On Premier Boxing Champions on ESPN, live from the USF Sun Dome in Tampa Bay, Florida, this Saturday, July 11, the main event was a boxing match that pitted Keith Thurman vs. Luis Collazo in a bout for the Welterweight World Champion Title. Thurman won a hard-fought battle by getting a TKO against Collazo and defeating him, though the bout ended in an unusual way, after Collazo decided to “retire” from the fight a second into Round Eight.
The opening, co-headlining boxing match pitted Tony “Superman” Harrison, who went into the bout undefeated, with a 21-0 record and 18 KOs, going up against Willie Nelson, 23-2-1 with 13 of his victories coming by KOs. Nelson, the taller of the two fighters, gave Harrison more of a match than the so-called “Superman” could handle.
A lot of hype had been built up in regards to Thurman, aka “One Time” Thurman, as some people have billed him as the successor to Floyd Mayweather Jr. Thurman is a native of Florida, and ESPN showcased him in a segment about his life during the broadcast.
Harrison, from Detroit, was interviewed. The boxer is passionate about his hometown, and he says that he is fighting not only for his family and fans, but for the entire city of Detroit. Though he was anticipated to win against Nelson, Nelson was taller, at 6’3″ versus the 6″1″ of Harrison.
Nelson was in the Red Corner, wearing purple trunks, fighting out of Cleveland, Ohio. In the Blue Corner, wearing blue trunks with silver trim, was Harrison. Nelson would need to use his height and reach to try to keep Harrison at a distance in order to defeat his opponent.
Round One: Nelson had not fought as much the last couple of year, in comparison to Harrison, though Nelson stated he had a good training camp. The first round, Harrison left himself open while Nelson had his gloves up, protecting his face and ahead for much of the round. Nelson got in a good left hook to Harrison’s body. At the end of the round, though, Harrison knocked Nelson down to the mat, though ESPN went to a commercial break and it might be that the fall will be ruled as being more of a slip.
Back from commercials, that is exactly what the refs ruled. It was called a “slip.”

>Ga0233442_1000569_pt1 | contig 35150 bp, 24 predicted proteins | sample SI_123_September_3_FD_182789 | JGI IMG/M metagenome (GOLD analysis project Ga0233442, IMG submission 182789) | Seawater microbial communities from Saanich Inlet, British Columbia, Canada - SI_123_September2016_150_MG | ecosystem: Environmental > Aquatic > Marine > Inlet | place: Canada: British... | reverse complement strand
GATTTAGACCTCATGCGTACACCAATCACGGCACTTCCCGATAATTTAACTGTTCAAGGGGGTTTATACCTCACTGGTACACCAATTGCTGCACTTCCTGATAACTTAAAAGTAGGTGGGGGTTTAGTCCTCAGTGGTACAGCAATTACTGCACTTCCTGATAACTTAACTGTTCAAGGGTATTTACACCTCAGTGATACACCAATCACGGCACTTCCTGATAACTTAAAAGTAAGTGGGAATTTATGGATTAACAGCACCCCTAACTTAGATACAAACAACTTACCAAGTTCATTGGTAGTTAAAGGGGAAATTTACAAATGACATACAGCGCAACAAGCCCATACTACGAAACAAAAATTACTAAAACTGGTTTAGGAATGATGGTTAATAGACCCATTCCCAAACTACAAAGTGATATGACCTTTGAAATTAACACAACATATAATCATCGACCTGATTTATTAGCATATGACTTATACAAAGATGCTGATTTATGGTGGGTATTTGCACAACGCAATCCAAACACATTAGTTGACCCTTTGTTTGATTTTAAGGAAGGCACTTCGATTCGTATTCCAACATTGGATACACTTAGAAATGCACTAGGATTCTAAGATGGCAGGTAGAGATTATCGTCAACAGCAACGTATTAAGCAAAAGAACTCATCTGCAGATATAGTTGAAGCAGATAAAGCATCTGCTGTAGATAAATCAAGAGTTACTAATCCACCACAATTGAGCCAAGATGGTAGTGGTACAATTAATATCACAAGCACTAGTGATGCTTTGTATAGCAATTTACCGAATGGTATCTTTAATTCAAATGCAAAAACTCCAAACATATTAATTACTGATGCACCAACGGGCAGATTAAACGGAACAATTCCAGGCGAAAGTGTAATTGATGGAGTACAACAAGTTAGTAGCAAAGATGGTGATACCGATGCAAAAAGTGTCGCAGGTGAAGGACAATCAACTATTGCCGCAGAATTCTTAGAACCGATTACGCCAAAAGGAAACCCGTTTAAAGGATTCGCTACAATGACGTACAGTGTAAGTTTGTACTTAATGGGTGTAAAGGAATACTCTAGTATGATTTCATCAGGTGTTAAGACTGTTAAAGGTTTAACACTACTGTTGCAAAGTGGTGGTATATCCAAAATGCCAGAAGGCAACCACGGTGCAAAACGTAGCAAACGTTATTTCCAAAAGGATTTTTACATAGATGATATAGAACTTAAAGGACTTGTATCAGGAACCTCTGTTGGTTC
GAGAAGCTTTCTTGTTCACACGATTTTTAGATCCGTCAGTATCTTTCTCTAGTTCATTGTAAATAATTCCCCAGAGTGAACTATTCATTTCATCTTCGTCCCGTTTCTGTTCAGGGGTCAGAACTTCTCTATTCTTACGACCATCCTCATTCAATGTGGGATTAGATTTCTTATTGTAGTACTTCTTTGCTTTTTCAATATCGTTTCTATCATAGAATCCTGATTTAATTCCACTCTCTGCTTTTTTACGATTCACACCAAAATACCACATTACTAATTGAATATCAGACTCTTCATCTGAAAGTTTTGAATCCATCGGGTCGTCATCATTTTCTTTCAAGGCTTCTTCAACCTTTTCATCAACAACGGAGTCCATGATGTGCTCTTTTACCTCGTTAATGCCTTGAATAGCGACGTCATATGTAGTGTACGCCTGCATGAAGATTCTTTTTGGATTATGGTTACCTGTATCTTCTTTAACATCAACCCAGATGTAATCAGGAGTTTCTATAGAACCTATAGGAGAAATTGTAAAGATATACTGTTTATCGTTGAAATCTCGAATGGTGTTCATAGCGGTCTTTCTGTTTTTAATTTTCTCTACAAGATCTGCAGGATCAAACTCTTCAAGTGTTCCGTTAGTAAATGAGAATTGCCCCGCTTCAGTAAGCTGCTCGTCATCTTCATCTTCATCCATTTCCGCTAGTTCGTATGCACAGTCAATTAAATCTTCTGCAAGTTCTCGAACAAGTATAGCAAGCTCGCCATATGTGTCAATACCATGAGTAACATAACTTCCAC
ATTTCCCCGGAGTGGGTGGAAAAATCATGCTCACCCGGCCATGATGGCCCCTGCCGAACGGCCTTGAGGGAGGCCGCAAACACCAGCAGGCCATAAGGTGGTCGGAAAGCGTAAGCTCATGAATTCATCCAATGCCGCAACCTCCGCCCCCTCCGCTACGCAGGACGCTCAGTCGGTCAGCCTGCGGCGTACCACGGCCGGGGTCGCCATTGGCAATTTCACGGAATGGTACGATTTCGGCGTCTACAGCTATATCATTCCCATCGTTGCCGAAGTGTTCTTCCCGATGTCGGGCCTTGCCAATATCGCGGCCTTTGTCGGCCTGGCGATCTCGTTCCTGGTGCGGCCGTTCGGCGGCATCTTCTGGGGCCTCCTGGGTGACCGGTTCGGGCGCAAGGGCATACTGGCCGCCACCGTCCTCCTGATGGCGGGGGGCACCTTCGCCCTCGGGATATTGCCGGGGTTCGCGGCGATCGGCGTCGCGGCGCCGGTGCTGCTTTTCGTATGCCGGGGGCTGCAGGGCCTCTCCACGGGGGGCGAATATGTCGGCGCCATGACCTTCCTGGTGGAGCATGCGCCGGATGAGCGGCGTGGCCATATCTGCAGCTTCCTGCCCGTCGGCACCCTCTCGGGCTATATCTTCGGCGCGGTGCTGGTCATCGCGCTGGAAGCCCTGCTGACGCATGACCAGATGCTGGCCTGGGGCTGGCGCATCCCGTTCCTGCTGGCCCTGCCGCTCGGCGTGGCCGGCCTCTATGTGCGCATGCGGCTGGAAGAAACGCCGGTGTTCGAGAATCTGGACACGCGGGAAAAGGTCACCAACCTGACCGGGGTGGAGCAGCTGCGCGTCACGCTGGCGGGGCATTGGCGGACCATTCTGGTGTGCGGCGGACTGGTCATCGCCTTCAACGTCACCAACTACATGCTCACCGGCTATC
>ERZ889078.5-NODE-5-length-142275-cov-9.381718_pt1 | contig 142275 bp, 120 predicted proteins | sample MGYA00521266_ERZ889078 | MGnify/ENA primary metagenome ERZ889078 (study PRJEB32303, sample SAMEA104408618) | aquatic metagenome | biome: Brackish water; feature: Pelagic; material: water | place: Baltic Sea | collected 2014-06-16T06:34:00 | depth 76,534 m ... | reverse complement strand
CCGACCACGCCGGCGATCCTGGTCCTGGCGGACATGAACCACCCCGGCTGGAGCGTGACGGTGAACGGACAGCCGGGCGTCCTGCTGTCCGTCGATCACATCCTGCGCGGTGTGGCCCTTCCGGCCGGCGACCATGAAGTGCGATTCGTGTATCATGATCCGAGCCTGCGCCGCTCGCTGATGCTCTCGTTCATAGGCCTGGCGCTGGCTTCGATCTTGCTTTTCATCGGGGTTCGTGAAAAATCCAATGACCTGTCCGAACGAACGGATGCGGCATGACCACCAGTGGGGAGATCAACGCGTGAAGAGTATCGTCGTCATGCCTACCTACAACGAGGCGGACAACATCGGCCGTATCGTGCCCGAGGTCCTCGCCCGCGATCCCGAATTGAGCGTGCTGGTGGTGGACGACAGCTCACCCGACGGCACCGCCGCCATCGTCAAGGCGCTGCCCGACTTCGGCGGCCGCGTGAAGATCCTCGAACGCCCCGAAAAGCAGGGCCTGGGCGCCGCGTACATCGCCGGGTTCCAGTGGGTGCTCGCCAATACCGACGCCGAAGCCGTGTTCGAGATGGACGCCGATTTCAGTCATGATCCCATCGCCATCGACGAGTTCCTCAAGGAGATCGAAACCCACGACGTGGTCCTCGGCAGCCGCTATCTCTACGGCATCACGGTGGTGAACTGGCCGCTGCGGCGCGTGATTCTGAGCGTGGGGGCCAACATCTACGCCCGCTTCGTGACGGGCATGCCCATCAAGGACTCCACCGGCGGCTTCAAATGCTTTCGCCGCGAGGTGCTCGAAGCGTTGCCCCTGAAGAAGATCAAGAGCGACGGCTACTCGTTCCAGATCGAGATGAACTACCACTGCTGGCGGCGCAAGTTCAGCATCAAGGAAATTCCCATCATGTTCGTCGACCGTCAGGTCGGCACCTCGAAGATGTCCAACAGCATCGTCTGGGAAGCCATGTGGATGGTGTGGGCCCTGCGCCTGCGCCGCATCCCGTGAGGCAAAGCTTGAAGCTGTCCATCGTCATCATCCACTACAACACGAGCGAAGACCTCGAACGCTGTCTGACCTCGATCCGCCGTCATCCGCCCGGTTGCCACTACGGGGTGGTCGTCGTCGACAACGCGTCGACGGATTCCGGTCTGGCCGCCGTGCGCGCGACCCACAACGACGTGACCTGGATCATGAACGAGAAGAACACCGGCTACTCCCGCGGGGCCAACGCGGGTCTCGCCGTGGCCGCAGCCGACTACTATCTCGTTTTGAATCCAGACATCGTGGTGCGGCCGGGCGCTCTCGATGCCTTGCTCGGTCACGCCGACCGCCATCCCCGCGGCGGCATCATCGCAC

Round Two: At least one of the commentators said he thought that Nelson won the first round. Another stated he thought that Harrison “was more the aggressor.” It was a pretty even round, but the second round, Nelson did look more confident, using his reach to his advantage and getting in some good body shots. Harrison got in a couple of left hooks to Nelson’s face, though, both boxers going at it aggressively, with the belt on the line.
Round Three: The fight was scheduled to go ten rounds, but either fighter could end it much sooner with a KO, of course. Harrison was out-jabbing Nelson, trying to take away his reach advantage. Harrison had connected on 17 jabs so far in the bout. If Harrison can get in enough jabs and blur Nelson’s vision, he can get in even more punches, in theory.
Round Four: Harrison backed up Nelson at the start of the round. The ref briefly stopped them when they got into a clench. Nelson had stated that he “did not fear the power of Tony Harrison.” Both boxers traded punches, with Nelson looking like he towered above Harrison. However, Harrison still got in a greater percentage of the punches he threw during the fourth round, likely putting him as having won the fight to this point.
Round Five: Nelson got in a couple of good body blows early in the round. He also managed to get in a couple of jabs to Harrison’s face. When the boxers got in closer to each other, Harrison was able to land more of his punches. Nelson had Harrison backed up into the ropes and got in a few more punches. Though Harrison might eventually win the fight, the boxing match probably gave Harrison all he wanted and more, as Nelson was taller and he fought with a lot of heart.
Round Six: Both boxers were hesitant, at first, of getting within the range of the other’s fists. Nelson got Harrison backed up into the ropes again, but the ref had them both get back into the middle of the ring. Harrison then began connecting with more combinations, going from punches to Nelson’s body, then to his face. Still, Nelson did not look hurt, and he got in some good punches of his own.